Institute of Physics, 1991, hardcover. Same as the 1991 Mar/Apr Journal
of the Vacuum Science and Technology B, which is much
easier to find. An excellent collection of recent proximal probe
experimental work. Includes a proposal for a protoassembler (on
the path to molecular nanotechnology): "Molecular tip arrays
for molecular imaging and nanofabrication" by Drexler.
Prof. Dean Taylor will be teaching a class in nanotechnology
at Cornell University this fall. The course will be offered in
the Mechanical and Aerospace Engineering School and will be
taught at a level appropriate for seniors and master's degree
candidates. Taylor plans to use the latest draft of the book Molecular
Nanotechnology: Principles of Molecular Machines and Computation
(Eric Drexler, in progress for 1992 publication) as a textbook.
Taylor reports: "I don't know if anyone from outside the
School will want to take the course, but generally anyone with a
technical background will be welcome. We will take a very strong
analytical approach to the subject much as Eric does in his
upcoming book. This is not a Scientific American
survey course of topics in the area, but instead is intended to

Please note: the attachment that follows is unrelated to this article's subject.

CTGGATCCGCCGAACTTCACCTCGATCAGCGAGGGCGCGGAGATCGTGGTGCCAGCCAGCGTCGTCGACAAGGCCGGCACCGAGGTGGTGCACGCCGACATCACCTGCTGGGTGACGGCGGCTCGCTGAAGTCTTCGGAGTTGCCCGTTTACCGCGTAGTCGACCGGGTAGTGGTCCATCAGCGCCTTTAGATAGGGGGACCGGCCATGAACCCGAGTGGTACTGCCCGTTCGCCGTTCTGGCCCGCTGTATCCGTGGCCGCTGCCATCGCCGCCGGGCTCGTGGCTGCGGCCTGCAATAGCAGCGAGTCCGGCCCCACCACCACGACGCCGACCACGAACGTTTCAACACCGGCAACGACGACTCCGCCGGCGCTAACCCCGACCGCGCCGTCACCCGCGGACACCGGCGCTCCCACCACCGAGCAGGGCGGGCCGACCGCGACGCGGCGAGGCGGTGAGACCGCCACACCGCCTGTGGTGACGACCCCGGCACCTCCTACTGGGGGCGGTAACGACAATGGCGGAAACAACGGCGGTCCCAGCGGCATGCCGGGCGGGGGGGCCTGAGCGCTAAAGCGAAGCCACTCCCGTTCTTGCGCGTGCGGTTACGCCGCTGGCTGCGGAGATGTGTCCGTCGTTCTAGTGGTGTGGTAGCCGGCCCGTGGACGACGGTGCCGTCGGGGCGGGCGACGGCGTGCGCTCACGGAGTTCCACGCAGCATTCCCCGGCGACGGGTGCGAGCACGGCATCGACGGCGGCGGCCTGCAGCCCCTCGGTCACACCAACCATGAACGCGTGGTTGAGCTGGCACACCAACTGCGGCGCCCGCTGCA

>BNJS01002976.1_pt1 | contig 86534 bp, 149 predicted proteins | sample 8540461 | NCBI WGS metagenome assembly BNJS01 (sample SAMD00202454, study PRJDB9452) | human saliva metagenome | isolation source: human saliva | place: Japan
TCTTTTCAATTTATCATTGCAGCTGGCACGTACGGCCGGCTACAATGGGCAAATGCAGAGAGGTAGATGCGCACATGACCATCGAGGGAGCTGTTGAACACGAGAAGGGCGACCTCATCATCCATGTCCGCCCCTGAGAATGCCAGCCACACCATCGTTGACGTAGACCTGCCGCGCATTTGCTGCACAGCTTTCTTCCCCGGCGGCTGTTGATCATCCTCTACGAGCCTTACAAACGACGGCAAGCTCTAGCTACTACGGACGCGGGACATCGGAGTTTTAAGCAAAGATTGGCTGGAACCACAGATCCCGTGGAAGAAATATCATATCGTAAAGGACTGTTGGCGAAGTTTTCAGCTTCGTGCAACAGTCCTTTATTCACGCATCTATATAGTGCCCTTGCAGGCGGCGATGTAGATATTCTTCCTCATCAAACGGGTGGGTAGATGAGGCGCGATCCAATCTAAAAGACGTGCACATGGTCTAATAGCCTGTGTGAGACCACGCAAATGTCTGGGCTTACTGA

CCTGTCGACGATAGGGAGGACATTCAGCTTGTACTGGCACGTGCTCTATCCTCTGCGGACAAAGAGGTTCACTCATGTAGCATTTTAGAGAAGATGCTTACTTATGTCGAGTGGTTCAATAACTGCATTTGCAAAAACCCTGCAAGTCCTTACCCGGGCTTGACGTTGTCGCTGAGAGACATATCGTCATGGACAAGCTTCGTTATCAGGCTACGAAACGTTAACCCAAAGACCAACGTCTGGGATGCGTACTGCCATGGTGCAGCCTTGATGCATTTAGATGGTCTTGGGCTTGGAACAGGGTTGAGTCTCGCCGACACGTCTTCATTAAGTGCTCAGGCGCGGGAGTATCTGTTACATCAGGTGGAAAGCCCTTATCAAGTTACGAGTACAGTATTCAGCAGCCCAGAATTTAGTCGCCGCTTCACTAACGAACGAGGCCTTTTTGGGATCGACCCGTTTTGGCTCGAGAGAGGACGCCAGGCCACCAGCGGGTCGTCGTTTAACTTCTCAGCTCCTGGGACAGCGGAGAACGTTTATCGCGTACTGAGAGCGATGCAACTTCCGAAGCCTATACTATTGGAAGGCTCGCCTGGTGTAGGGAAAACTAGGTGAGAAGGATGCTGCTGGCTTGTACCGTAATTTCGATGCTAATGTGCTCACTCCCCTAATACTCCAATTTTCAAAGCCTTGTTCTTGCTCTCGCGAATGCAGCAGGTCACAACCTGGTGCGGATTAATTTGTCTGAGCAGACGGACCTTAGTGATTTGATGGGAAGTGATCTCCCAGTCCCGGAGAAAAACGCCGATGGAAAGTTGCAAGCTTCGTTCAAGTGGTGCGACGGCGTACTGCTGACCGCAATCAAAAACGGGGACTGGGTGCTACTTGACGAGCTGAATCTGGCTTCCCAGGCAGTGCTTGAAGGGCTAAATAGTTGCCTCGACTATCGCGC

introduce students to the area by completing appropriate
analytical problems. The course is intended to lead to a project
which will involve questions of design of nanomechanical devices.
I think that the Cornell National Supercomputer Facility will
make a reasonable amount of cycles available so the students can
undertake modeling of some complex structures.
"Obviously this course is new, and I will be developing the
direction, material, examples, and assignments as we go."
For further information, contact: Prof. D. L. Taylor, Sibley
School of Mechanical and Aerospace Engineering, Cornell
University, 219 Upson Hall, Ithaca, NY14853; tel (607) 255-0990;
The Foresight Institute receives hundreds of letters
requesting information and sending ideas. Herewith some excerpts:
Nanotechnology would be very good and very bad for the idea of
human settlements not on a planetary surface [described in The
High Frontier by Gerard K. O'Neill]. Specifically, it
makes the concept both possible and unnecessary.
Nanotechnology should make O'Neill's idea feasible by making
construction of extraterrestrial settlements far cheaper than
they otherwise would be. This is important, because high cost is
probably the most important impediment to the realization of